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I do not see any need for anything other than
some thing like the T version of multiple values.
That is RECEIVE-VALUES, RETURN (possibly called
VALUES), and the macro RECEIVE.
It would be nice if escape procedures can be applied
to a variable number of arguments, so that the following
(lambda (x y) (list x y))
(lambda (k) (k 1 2)))) => (1 2).
but given how often call-with-current-continuation is
used, I think we should be content to pass back list
structure in those rare cases.
I strongly object to Gary Brook's proposal for multiple
values. The idea of adding a new data structure
smacks of a case of reading the semantic specification
of Scheme too literally. Using sequences as arguments
to expression continuations is a trick to get around
the fact that functions only take one argument in the
lambda calculus. The T experience shows that trick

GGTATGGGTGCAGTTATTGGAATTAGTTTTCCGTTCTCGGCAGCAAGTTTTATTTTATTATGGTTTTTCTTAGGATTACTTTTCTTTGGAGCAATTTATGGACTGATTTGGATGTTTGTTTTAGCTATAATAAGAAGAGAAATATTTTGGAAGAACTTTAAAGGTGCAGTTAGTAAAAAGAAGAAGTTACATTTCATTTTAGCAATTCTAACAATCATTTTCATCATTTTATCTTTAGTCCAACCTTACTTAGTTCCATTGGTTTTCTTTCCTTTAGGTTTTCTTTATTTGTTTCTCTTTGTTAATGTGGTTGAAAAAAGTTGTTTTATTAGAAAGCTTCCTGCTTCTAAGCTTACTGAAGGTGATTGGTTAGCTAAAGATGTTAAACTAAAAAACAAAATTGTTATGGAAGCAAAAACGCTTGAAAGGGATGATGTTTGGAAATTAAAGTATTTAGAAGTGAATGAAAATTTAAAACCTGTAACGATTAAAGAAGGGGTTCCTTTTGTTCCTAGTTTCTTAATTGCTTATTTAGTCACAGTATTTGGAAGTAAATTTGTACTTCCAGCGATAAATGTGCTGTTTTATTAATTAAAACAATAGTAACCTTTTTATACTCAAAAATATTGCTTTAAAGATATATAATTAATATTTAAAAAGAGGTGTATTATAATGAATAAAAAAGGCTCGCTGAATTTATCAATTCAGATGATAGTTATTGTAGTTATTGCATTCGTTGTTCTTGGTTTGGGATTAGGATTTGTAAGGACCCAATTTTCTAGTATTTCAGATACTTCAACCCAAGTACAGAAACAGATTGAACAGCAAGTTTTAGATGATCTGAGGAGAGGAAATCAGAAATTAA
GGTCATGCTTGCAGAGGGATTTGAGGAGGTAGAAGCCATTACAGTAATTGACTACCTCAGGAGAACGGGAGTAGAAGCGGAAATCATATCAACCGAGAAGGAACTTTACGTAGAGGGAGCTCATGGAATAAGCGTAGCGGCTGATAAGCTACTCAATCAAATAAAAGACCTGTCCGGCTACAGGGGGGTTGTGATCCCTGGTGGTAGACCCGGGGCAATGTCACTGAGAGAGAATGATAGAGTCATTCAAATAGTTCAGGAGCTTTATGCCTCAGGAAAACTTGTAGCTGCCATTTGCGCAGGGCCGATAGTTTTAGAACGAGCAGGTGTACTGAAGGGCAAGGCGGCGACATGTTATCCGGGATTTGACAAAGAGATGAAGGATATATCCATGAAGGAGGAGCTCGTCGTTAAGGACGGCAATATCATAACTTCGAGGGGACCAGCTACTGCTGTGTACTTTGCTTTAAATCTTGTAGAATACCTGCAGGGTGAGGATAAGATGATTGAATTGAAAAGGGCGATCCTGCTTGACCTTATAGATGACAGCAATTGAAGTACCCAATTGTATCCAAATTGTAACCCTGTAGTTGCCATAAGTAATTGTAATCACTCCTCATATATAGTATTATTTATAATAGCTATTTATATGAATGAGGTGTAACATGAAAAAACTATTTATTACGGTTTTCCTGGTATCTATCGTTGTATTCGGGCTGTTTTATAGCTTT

is not needed in real implementations.
The most serious objection I have to Gary Brook's
proposal was the design philosophy that is implicit
in the proposal. There seemed to be no attempt to
explain why his proposal had any merit over the much
simpler version as proposed by Will Clinger. Any proposal
to solve one single language problem with a large addition of
functions and macros must be accompanied by an explanation.
While such proposals may be the norm in the Common Lisp
community, we must all remember that the Scheme report
starts its introduction with the words "Programming languages
should be designed not by piling feature on top of feature,
but by removing the weaknesses and restrictions that make
additional features appear necessary."